Myths of Interactive Television Distance Learning

By Harvey, Rhonda L.; De Vore, Jack B. | Academic Exchange Quarterly, Fall 2000 | Go to article overview
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Myths of Interactive Television Distance Learning


Harvey, Rhonda L., De Vore, Jack B., Academic Exchange Quarterly


Abstract

The purpose of this article is to explore common myths that surround distance learning based on the authors' perceptions acquired through several years of teaching via interactive television. The article will refute the following myths based on a review of related research literature and the authors' experiences:

Myth 1. Students at distance sites will not perform effectively.

Myth 2. The equipment is a barrier to interaction.

Myth 3. The number of sites and students does not influence learning outcomes.

Myth 4. Students' attitudes toward distance learning tend to be negative.

The four myths addressed are issues of concern and should be taken into consideration when preparing to teach a course using a distance learning system.

Myths of Interactive Television "Distance Learning"

Distance learning is not a new concept. It began over a hundred years ago with home learning programs and correspondence courses. Gibson and Gibson (1995) have observed, "With all the current hype and the rush to spend millions on new technology, we need to pause and reflect on lessons that we have learned from 100 plus years of distant learning" (p. 15). The ability of educators to reach out to students has escalated with advancements in technologies in the communications web. The networks now in place include two-way communications (real time) at multiple sites. Students now have the capability of interacting at will, through voice stimulation. This enables each site member to participate without having to have a monitor adjust the camera and thus take time from the learning process.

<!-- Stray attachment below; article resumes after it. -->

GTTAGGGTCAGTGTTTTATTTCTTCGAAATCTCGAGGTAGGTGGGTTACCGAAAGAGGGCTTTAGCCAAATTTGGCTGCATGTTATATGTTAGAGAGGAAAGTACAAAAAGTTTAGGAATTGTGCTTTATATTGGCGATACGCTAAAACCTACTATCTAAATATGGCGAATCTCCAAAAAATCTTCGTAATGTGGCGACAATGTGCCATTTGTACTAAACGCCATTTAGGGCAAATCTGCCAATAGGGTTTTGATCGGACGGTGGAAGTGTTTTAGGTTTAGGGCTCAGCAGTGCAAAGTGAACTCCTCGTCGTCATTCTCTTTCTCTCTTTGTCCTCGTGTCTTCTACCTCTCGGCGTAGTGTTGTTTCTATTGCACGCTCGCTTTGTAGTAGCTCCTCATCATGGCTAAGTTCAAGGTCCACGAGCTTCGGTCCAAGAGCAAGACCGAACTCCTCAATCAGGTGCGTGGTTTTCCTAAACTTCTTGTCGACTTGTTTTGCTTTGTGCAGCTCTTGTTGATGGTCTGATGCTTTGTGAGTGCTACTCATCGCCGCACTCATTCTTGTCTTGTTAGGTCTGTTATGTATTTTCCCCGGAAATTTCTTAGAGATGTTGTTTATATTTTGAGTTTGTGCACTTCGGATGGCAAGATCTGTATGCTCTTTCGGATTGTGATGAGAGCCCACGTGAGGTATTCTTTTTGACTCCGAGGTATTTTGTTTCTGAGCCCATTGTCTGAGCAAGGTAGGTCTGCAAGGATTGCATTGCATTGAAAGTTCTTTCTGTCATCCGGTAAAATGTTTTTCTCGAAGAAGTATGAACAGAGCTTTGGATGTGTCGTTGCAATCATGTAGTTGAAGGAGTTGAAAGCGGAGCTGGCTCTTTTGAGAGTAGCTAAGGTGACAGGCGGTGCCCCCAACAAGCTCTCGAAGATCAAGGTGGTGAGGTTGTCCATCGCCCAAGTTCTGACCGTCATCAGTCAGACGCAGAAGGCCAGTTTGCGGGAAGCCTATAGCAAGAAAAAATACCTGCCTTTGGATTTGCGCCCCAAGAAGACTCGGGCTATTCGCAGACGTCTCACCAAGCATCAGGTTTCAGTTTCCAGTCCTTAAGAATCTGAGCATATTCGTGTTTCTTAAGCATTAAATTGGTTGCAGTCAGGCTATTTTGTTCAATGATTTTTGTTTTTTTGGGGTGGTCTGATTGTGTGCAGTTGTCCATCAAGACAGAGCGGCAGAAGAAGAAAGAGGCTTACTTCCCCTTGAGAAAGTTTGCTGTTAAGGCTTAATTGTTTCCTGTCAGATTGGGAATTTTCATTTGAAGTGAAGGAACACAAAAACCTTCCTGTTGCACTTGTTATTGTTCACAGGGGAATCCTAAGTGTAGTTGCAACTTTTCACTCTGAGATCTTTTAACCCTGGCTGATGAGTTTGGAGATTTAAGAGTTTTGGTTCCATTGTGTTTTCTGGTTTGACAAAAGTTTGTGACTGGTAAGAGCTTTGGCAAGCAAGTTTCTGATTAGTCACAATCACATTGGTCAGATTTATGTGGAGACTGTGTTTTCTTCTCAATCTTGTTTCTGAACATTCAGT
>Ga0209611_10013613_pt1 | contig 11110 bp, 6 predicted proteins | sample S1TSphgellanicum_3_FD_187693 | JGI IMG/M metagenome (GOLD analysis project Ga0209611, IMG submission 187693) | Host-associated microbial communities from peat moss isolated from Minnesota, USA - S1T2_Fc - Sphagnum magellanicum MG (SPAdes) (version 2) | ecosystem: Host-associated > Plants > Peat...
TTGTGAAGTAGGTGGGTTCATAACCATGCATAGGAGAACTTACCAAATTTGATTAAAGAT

The terminology of distance education has been recently realigned. Hopey and Ginsburg (1996) assert, "Clearly, we are no longer talking about distance education but rather beginning to envision distance learning" (p. 2). Dubois (1996) states, "To excel in the 21st century, higher education must undergo a paradigm shift from an environment and culture that defines learning as a classroom process, shaped by brick-and-mortar facilities and faculty centered activities, to an environment defined by learner-centered processes" (p. 3). "Distance learning is the conduct of classes when the students are physically separated from the instructor by any distance. All communications are mediated in synchronous or asynchronous time via audio, video, computing, print, or any combination of these" (Cyrs & Conway, 1997, p. 385). Interactive television, as defined by Cyrs and Conway (1997), is highly visualized, highly interactive (teacher/student, student/student, student/media), and highly student-centered.

It is pertinent to educators to explore the avenues of research pertaining to common myths that surround distance learning. Myths are born out of a lack of tree understanding of a system. Distance learning myths are no exception. Myths have been engendered because distance teaching does require additional skills that must be learned by those wishing to use this vehicle as a teaching tool. Effective teaching used in the traditional classroom must be incorporated into the distance learning environment. However, additional competencies are required: engaging every student at all field sites, presentation skills for interactive television, projecting a professional television image, interactive television management techniques, etc.

Myths

Myth 1. Students at distance sites will not perform effectively.

A review of research by Webster and Hackley (1997) entitled "Teaching Effectiveness in Technology-Mediated Distance Learning" reported that distant learners progress as well as learners in a face-to-face classroom environment: Effectiveness of educational television and face-to-face instruction has no or small differences in student achievement (Wetzel, Radtke, & Stem, 1994), and there was no difference between the performance of students given interactive video instruction and face-to-face instruction (Storck & Sproull, 1995).

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